The Fresh Loaf

News & Information for Amateur Bakers and Artisan Bread Enthusiasts

Hole in the Middle

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Bread winer's picture
Bread winer

Hole in the Middle

Hi all,

I need some advice.  Lately, I've been getting a 3/4 to 1 inch hole in the middle of my baked loaf.  

My mainstay loaf is a poolish starter french loaf consisting of 33% spelt and 67% bread flour (Gold Medal Better Bread).  My only change in practice in the last couple years is that I have begun using a yeast thermometer.  So, I'm getting my water to 120 F and adding my yeast and a 1/2 tsp of sugar.  My yeast foams like never before.  Also, I'm proofing at 80 - 90 degrees in my oven.  I don't over punch the first rise, but I do fold and pinch the loaves (like always) into the cast iron pans.  I usually do a five cup mix - 1 and 2/3 cups water total, including poolish (2/3 water 1 cup flours scant 1/2 tsp yeast).  Both pans are cast - one a loaf pan, one an oval.  Second rise is great.  My crust is perfect.  My crumb is awesome.  The oval loaf has no inner divot, but the loaf pan does.  Flavor?  Nothing like a spelt blend folks.  Amazon Great River Organic Milling (Fountain City, WI).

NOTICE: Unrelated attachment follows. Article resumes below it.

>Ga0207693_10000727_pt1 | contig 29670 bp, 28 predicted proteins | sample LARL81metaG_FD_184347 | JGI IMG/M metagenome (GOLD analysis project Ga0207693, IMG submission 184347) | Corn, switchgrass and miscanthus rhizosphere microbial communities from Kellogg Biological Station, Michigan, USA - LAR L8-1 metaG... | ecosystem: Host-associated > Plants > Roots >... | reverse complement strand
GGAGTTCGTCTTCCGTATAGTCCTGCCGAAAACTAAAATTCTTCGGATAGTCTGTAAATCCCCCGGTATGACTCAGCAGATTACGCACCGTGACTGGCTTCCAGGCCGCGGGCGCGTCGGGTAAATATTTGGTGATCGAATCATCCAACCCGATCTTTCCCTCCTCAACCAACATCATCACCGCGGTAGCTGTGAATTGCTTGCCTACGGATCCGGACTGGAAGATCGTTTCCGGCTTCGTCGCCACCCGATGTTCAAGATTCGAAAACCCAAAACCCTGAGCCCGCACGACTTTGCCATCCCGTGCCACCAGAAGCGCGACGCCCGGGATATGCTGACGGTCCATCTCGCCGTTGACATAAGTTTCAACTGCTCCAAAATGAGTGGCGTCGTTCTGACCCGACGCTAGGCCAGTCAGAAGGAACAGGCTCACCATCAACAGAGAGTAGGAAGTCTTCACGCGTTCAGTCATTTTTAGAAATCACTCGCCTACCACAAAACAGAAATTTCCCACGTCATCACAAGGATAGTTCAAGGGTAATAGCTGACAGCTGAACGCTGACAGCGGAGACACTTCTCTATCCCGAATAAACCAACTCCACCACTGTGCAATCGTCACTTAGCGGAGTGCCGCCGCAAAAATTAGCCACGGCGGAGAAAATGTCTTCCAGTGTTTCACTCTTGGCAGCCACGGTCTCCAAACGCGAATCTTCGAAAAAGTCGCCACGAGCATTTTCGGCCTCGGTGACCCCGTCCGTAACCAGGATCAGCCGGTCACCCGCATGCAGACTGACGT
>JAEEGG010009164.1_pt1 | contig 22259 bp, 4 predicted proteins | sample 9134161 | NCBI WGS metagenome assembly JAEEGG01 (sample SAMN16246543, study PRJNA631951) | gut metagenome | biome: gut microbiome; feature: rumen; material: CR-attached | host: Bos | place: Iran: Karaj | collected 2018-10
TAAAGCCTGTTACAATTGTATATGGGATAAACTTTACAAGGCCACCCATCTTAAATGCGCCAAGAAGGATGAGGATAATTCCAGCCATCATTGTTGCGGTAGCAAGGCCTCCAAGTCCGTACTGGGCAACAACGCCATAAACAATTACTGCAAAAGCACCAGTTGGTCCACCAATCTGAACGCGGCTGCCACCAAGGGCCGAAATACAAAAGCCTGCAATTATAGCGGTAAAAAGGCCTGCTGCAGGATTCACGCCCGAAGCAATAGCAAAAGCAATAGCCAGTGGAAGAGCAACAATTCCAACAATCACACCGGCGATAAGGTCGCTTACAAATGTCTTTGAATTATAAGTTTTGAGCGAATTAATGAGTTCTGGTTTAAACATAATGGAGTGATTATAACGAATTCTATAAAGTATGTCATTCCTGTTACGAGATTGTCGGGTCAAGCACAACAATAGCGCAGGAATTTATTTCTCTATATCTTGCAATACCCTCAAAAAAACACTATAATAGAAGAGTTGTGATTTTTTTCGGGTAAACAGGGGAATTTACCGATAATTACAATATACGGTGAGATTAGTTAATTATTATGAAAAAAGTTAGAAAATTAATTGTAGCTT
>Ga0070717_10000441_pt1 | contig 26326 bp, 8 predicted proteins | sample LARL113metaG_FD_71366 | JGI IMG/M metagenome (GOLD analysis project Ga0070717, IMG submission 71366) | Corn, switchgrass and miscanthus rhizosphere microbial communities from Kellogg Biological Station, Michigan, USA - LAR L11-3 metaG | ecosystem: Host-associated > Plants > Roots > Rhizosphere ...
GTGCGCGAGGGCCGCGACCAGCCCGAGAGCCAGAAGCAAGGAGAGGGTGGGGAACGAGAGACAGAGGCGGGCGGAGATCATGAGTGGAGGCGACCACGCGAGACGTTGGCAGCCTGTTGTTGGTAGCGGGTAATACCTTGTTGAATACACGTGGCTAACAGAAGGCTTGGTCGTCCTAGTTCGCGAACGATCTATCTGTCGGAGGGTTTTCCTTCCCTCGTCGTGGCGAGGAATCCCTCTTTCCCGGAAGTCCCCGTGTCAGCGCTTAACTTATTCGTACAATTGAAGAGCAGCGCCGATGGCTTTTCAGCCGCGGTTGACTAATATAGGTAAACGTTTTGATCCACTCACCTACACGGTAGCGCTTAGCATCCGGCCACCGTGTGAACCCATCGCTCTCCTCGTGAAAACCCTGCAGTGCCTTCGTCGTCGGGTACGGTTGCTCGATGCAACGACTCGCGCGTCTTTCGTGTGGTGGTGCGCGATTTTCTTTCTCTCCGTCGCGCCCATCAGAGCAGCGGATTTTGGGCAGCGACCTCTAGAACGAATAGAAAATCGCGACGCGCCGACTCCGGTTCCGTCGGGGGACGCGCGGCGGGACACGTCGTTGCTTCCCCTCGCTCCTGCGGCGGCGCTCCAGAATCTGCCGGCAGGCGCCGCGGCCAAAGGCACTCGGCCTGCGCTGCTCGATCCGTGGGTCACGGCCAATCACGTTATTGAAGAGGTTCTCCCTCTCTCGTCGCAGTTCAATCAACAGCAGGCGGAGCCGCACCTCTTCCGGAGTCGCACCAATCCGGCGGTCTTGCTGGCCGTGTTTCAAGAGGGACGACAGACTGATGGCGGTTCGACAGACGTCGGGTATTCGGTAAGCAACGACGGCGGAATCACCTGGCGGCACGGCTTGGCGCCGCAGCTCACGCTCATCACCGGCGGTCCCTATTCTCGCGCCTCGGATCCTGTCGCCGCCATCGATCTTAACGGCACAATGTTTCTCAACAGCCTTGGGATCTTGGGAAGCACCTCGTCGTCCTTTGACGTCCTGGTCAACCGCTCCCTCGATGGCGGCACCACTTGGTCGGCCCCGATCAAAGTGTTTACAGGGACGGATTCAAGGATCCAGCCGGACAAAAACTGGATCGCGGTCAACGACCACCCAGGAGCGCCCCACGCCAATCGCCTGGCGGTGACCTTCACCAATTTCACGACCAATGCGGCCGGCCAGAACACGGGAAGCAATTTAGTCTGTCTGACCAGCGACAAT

So, to all you better scientists out there - what gives?

Any thoughts will be gratefully appreciated. 

Mini Oven's picture
Mini Oven

:)  use little if any flour.  Might want to give us the specifics on the shaping technique.  Do you use flour or water or oil?  I especially like to knock down my dough around the edges before rolling up a log shape.

Bread winer's picture
Bread winer

I will have 5 cups in one bowl, risen.  I'll slice off 2 cups for the oval cast iron pan.  That loaf does well.  I don't smash, punch or otherwise abuse the dough - I learned early on that spelt was pretty fragile.  I use no flour at all.  I have discovered PAM - sparingly used.  I'll drag my fingers/hands inside the cast iron pans and rub my hands together before I handle dough.  Great stuff.  DONT READ THE LABEL.  I pull the dough out of the bowl - it does not touch the counter.  I gently shape with my hands, roll it, pinch the seam, and nest it in the bread pan.  That's it.  

Mini Oven's picture
Mini Oven

Lying the dough down on a firm surface may help you feel any large bubbles that need popping, deep inside the dough that you can't detect "in the air" while rolling it up.  Worth a try.  Everything else seems right to me.